Bladen Lakes State Forest

Spanning more than 33,000 acres, Bladen Lakes State Forest is the largest state-owned forest in North Carolina. While it offers an array of activities for outdoor enthusiasts, this land also serves as an education and research space for universities and other related agencies. Reforestation efforts are currently underway to support the overall health of the forest ecosystem. A native mix of loblolly pine and longleaf pine will be used to supplement existing tree stands and replace nonnative slash pines. This work will ensure a sustainable future for the forest as well as improved habitat for many different species of birds, mammals, reptiles, and amphibians. In particular, the added native pines will support the endangered and aforementioned red-cockaded woodpecker. Through this restoration, the forest can continue to offer educational tours and recreational activities in addition to all the environmental benefits trees provide.

Rim Fire Restoration

The 2013 Rim Fire was the largest recorded wildfire in the history of the Sierra Nevada at the time, making its way through 257,314 acres of grass-oak woodlands, chaparral, ponderosa pine, and mixed conifer forests over the course of three months. Most of the charred landscape was within the Tuolumne Watershed, and more than 90,000 acres were burned by high-severity fire — a devastating blow for the region.

A multi-year effort has been ongoing to restore native forest cover to the land. Newly planted trees will protect the water quality in area waterways by filtering precipitation and controlling runoff. They will also provide improved habitat for the variety of wildlife species that call this region home, including the Tuolumne herd of mule deer.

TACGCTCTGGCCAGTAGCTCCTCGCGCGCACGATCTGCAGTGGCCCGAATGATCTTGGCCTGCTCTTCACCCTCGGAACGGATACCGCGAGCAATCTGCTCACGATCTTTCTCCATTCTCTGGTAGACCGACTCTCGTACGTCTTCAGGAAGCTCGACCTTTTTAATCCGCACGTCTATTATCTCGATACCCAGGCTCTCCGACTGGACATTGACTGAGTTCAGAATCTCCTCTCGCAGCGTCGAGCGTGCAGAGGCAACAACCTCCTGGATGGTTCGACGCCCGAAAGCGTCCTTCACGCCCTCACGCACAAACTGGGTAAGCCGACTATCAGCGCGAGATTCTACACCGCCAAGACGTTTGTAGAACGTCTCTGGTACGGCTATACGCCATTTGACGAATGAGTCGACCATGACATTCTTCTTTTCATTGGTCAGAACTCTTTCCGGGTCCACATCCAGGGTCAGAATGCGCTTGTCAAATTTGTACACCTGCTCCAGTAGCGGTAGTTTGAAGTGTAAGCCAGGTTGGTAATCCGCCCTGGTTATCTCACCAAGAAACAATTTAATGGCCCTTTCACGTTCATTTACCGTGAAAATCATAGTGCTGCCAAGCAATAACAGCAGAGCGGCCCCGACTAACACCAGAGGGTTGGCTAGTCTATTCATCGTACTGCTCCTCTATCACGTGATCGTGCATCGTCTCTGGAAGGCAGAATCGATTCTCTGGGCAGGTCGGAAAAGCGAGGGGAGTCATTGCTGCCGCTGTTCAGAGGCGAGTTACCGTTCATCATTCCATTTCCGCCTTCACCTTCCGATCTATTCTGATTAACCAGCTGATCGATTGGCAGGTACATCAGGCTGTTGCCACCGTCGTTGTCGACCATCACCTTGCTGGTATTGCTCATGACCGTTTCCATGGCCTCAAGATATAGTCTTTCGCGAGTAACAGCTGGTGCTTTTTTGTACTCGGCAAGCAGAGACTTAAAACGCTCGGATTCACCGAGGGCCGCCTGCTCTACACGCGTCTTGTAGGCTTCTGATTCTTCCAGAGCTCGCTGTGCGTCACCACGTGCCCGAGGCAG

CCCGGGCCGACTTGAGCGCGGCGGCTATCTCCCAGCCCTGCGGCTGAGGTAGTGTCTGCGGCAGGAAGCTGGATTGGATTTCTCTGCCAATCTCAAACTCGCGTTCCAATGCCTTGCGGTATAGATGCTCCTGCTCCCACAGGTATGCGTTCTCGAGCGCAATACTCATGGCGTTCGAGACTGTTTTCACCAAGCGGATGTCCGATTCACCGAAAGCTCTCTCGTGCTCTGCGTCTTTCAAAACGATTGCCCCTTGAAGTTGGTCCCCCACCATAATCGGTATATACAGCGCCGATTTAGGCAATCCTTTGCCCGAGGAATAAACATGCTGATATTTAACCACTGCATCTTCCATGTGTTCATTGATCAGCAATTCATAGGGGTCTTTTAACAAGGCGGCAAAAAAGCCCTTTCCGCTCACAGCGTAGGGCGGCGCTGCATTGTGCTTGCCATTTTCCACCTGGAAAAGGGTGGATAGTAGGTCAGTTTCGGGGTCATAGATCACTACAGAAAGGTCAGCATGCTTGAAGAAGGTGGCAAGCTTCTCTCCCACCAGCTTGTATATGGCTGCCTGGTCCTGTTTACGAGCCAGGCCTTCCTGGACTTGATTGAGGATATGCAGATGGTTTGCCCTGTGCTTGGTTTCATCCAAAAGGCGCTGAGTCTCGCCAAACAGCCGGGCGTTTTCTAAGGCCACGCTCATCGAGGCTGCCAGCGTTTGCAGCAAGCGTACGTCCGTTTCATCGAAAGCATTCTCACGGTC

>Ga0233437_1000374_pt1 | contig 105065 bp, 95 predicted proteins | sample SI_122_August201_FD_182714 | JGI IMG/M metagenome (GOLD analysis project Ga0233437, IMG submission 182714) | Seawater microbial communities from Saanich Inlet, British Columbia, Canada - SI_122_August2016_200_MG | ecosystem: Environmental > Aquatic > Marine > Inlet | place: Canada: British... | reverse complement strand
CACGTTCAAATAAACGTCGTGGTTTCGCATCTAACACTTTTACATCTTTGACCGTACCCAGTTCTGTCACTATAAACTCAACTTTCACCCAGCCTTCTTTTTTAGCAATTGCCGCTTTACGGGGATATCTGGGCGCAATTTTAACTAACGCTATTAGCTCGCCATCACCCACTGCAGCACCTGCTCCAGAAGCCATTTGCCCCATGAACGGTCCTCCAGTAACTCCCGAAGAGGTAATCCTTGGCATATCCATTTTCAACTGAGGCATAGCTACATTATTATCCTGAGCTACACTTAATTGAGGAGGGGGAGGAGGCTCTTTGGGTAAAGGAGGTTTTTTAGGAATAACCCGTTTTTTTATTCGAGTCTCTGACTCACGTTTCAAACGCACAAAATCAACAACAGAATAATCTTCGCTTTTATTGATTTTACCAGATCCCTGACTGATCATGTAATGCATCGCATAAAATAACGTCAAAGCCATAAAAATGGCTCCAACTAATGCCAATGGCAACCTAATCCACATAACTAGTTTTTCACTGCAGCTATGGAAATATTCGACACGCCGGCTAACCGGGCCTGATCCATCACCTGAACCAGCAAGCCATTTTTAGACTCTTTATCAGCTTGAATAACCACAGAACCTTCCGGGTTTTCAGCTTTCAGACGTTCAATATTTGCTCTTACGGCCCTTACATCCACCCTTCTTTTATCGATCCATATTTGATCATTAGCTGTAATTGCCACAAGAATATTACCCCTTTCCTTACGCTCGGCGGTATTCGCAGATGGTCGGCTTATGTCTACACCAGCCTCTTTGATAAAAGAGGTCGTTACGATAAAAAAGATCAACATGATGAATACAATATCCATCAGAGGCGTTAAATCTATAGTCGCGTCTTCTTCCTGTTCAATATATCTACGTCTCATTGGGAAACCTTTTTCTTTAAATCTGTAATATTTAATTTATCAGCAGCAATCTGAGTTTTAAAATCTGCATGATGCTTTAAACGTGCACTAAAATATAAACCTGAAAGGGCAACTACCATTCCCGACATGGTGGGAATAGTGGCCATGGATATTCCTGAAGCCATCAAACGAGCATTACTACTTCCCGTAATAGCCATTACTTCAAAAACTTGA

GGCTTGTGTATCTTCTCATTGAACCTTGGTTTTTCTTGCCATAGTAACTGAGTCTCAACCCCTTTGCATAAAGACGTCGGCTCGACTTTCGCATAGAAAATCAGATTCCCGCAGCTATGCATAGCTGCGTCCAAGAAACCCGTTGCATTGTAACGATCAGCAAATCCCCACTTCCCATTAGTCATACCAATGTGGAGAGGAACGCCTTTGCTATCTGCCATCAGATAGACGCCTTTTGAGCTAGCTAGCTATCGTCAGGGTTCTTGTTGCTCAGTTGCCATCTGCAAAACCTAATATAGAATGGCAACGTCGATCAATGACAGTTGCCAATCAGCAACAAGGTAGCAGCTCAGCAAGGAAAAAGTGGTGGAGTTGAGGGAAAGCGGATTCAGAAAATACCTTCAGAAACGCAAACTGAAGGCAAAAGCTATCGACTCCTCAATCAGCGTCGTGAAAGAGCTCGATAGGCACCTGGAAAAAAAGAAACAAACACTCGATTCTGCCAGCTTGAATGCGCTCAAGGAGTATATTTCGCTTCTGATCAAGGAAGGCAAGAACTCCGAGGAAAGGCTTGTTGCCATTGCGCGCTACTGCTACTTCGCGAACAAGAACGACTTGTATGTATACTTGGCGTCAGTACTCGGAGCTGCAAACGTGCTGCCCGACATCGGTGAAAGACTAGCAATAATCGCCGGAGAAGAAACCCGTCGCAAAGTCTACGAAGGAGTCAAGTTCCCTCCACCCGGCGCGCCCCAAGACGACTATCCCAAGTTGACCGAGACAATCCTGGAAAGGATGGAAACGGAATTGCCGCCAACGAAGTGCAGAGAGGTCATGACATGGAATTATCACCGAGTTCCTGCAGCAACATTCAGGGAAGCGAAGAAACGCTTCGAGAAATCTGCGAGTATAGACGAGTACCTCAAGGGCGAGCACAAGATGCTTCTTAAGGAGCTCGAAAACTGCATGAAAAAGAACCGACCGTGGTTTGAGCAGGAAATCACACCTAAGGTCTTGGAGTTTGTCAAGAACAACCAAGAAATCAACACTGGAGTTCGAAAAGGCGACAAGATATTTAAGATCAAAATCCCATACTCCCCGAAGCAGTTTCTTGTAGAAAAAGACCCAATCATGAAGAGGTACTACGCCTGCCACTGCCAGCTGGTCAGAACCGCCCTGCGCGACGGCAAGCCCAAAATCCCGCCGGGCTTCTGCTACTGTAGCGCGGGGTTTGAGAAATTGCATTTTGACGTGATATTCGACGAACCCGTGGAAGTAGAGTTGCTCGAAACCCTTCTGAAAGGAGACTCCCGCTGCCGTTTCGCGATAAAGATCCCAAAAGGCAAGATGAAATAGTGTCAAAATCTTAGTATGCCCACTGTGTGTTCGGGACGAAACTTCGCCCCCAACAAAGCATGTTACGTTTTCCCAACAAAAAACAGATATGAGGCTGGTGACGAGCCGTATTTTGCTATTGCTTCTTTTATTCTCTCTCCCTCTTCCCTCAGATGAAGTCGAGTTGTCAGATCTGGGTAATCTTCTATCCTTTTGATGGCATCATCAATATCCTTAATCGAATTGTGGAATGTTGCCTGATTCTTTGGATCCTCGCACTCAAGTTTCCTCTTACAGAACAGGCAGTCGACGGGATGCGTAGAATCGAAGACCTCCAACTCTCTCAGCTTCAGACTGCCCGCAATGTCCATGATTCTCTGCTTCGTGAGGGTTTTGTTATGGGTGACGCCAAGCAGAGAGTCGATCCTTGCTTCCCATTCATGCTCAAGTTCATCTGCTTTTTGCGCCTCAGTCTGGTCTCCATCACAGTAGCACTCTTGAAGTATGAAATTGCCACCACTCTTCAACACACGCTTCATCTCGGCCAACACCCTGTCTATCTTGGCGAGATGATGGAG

Monitoring and management will be ongoing to ensure a healthy, resilient forest that will thrive for generations to come.

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Photo courtesy of the Arbor Day Foundation.

Northern California Family Lands Restoration

Recent wildfires have taken a massive toll on privately owned forestlands throughout northern California. These forests are in great need of replanting. This kind of devastation can be overwhelming for individuals and families, and they need support as they begin to help the land heal.

Replanting efforts are underway with climate change in mind. Post-fire clean-up is the first step, reducing the threat of future fires. Tree planting is focused on replacing the coniferous tree cover, with a focus on ponderosa pine, Douglasfir, and white fir. And landowner education and ongoing support ensure that these forests will thrive into the future.

The newly planted trees will grow to support the broad range of biodiversity found here. This includes lodgepole chipmunks, mountain beavers, California mountain king snakes, black bears, wolverines, California bighorn sheep, Pacific fishers, mule deer, mountain lions, and much more.